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According to observations, children with autism frequently speak more slowly than similarly developing kids. They differ in their speech in other ways, most notably in tone, intonation, and rhythm. It is very challenging to consistently and objectively describe these "prosodic" distinctions, and it has been decades since their roots have been identified. Researchers from Northwestern University and Hong Kong collaborated on a study to shed light on the causes and diagnoses of this illness. This method uses machine learning to find speech patterns in autistic children that are similar in Cantonese and English.


Northwestern University Researchers Used Machine Learning To Identify Speech Patterns In Children With Autism That Were Consistent Between English And Cantonese

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According to observations, children with autism frequently speak more slowly than similarly developing kids. They differ in their speech in other ways, most notably in tone, intonation, and rhythm. It is very challenging to consistently and objectively describe these "prosodic" distinctions, and it has been decades since their roots have been identified. Researchers from Northwestern University and Hong Kong collaborated on a study to shed light on the causes and diagnoses of this illness. This method uses machine learning to find speech patterns in autistic children that are similar in Cantonese and English.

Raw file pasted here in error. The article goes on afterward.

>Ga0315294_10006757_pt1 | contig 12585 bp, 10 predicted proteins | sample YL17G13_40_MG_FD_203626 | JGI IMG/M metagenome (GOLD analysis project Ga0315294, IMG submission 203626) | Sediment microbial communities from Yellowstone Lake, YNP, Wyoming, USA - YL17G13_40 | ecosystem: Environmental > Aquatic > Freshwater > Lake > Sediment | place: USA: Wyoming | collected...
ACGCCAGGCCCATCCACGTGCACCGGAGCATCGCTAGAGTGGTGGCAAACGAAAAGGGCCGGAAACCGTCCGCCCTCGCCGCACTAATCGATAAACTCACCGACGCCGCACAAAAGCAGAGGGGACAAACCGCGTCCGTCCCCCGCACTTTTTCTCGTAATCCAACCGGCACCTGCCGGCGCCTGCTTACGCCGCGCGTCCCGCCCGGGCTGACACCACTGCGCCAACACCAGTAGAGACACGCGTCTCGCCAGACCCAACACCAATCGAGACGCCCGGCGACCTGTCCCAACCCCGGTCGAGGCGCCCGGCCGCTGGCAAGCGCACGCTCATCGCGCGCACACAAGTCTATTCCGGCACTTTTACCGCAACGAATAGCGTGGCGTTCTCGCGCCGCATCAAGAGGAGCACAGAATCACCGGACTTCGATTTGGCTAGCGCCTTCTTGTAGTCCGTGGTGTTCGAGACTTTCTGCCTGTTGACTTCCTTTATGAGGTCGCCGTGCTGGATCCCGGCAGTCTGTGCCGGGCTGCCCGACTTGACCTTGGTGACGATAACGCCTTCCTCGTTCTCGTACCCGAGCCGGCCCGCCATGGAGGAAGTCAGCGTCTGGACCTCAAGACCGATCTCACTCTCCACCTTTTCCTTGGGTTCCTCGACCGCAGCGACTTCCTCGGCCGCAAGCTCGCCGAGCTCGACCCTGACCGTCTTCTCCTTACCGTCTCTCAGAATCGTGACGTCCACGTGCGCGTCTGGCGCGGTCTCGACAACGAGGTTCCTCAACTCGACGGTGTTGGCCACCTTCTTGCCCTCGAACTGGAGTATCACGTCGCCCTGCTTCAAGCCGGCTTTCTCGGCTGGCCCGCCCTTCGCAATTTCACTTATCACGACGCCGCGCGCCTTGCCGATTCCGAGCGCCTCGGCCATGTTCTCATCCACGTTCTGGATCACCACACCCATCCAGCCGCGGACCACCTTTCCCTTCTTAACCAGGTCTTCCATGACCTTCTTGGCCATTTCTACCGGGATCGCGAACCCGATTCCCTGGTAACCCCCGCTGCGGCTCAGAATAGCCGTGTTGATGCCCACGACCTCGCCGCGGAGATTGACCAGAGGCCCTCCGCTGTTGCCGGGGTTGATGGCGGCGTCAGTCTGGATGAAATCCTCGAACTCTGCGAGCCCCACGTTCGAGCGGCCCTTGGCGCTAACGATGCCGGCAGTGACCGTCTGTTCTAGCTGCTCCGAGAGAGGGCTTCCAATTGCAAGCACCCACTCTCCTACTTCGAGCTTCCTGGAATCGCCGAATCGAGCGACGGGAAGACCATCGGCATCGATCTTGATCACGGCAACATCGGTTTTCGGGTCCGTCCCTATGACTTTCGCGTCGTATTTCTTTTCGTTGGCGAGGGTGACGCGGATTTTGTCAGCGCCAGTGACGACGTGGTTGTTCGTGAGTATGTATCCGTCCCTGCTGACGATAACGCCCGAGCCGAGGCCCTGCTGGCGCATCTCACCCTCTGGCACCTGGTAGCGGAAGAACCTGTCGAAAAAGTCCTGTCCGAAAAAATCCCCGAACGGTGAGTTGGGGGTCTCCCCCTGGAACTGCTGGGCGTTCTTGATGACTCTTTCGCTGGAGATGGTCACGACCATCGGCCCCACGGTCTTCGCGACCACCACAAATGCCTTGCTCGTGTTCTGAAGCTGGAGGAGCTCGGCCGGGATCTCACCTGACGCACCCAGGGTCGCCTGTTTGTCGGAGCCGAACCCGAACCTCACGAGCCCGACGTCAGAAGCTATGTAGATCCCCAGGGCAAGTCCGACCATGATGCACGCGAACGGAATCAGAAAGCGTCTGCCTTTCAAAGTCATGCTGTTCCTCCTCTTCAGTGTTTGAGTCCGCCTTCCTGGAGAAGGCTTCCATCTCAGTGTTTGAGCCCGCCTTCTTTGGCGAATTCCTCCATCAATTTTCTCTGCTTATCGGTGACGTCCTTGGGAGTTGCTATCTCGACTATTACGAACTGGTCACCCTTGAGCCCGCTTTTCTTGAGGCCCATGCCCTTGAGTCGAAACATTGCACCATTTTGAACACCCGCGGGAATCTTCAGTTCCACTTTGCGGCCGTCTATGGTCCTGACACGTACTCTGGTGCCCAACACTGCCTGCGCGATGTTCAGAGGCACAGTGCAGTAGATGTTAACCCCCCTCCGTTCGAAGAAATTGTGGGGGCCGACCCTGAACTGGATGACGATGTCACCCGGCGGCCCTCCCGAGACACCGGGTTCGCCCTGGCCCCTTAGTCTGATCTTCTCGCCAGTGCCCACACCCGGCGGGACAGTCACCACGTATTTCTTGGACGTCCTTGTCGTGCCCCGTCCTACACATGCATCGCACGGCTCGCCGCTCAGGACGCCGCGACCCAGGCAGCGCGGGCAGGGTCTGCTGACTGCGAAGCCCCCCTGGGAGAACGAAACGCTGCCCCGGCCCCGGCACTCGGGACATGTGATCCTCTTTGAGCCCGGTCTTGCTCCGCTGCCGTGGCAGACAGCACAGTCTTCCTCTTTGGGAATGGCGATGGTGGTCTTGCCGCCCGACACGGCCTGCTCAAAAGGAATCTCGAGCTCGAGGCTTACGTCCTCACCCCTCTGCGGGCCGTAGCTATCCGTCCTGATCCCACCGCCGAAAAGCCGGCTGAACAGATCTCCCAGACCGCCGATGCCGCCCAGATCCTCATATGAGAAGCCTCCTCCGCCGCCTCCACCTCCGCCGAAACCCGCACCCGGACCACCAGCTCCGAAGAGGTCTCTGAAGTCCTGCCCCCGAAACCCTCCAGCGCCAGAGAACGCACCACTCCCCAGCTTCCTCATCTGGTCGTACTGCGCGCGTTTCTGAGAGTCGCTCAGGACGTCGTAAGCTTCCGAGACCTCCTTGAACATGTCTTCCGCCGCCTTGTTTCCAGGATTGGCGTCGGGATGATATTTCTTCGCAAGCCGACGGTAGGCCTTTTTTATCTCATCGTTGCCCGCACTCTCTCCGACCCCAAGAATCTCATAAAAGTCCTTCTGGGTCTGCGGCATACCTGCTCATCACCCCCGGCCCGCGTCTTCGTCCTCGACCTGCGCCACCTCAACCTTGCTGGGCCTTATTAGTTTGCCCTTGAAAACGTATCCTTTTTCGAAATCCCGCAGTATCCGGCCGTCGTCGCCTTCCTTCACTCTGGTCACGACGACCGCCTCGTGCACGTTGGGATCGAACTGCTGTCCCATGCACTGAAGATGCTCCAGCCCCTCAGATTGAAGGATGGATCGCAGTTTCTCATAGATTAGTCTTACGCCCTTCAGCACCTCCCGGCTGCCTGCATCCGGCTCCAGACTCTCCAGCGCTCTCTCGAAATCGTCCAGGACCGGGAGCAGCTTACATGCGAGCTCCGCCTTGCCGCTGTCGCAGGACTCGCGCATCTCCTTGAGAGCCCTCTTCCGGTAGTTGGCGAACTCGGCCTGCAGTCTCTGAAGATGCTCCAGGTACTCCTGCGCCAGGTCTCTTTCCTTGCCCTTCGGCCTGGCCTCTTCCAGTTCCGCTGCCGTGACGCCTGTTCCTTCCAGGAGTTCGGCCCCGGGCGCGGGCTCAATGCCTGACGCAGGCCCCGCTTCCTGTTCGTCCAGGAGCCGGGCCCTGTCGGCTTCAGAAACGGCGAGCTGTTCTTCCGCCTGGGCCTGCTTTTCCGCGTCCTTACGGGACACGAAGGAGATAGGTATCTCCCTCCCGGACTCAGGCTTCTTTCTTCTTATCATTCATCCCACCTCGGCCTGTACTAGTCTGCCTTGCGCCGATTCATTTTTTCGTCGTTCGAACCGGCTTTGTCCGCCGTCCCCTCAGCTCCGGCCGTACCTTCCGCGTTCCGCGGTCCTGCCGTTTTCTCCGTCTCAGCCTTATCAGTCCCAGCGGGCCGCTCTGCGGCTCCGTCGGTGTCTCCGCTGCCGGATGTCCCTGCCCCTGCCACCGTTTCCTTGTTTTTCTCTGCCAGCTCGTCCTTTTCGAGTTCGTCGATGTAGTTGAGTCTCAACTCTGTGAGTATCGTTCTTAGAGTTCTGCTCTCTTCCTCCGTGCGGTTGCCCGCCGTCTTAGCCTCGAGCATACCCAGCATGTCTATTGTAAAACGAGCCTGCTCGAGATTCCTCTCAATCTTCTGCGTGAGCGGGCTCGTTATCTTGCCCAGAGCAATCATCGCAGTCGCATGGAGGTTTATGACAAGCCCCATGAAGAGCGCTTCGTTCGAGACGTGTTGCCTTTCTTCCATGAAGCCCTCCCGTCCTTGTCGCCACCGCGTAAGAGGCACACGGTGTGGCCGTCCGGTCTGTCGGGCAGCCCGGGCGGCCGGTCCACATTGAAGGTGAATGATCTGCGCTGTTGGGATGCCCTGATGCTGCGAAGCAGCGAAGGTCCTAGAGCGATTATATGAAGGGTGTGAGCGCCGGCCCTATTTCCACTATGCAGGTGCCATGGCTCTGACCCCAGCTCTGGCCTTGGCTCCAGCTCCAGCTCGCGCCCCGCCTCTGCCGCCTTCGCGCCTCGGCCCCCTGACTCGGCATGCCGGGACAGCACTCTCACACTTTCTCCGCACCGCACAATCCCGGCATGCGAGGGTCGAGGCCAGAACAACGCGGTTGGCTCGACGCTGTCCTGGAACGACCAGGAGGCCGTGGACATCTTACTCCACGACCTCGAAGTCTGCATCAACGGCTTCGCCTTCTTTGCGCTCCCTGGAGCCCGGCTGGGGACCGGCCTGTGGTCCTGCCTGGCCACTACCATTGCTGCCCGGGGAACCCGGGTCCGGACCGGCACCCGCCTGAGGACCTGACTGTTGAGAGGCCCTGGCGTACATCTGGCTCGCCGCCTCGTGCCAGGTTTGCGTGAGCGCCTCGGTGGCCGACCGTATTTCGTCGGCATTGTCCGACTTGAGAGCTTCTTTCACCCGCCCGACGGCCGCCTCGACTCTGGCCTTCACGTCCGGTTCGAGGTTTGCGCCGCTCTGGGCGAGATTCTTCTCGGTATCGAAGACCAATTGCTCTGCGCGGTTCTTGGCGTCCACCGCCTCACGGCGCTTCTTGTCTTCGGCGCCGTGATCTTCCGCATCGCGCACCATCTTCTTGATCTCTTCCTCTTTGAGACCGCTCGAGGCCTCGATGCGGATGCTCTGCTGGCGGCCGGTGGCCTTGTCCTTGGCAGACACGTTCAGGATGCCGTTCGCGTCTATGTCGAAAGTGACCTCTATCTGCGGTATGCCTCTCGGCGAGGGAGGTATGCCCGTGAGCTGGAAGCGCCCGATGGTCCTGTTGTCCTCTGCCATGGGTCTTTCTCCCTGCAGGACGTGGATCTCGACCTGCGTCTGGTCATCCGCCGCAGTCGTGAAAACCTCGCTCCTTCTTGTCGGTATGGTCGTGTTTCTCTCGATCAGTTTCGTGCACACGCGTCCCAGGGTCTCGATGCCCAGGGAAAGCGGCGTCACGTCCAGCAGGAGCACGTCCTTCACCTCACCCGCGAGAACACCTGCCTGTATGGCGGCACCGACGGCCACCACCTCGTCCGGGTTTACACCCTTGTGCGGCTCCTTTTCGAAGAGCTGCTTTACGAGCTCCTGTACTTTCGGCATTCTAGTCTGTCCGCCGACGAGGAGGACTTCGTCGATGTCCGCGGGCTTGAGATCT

AI Detects Autism Speech Patterns Across Different Languages - AI Summary

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Summary: Machine learning algorithms help researchers identify speech patterns in children on the autism spectrum that are consistent between different languages. The data used to train the algorithm were recordings of English- and Cantonese-speaking young people with and without autism telling their own version of the story depicted in a wordless children's picture book called "Frog, Where Are You?" "Using this method, we were able to identify features of speech that can predict the diagnosis of autism," said Lau, a postdoctoral researcher working with Losh in the Roxelyn and Richard Pepper Department of Communication Sciences and Disorders at Northwestern. Finally, the results of the study could inform efforts to identify and understand the role of specific genes and brain processing mechanisms implicated in genetic susceptibility to autism, the authors said. Using a supervised machine-learning analytic approach, we examined acoustic features relevant to rhythmic and intonational aspects of prosody derived from narrative samples elicited in English and Cantonese, two typologically and prosodically distinct languages. Summary: Machine learning algorithms help researchers identify speech patterns in children on the autism spectrum that are consistent between different languages.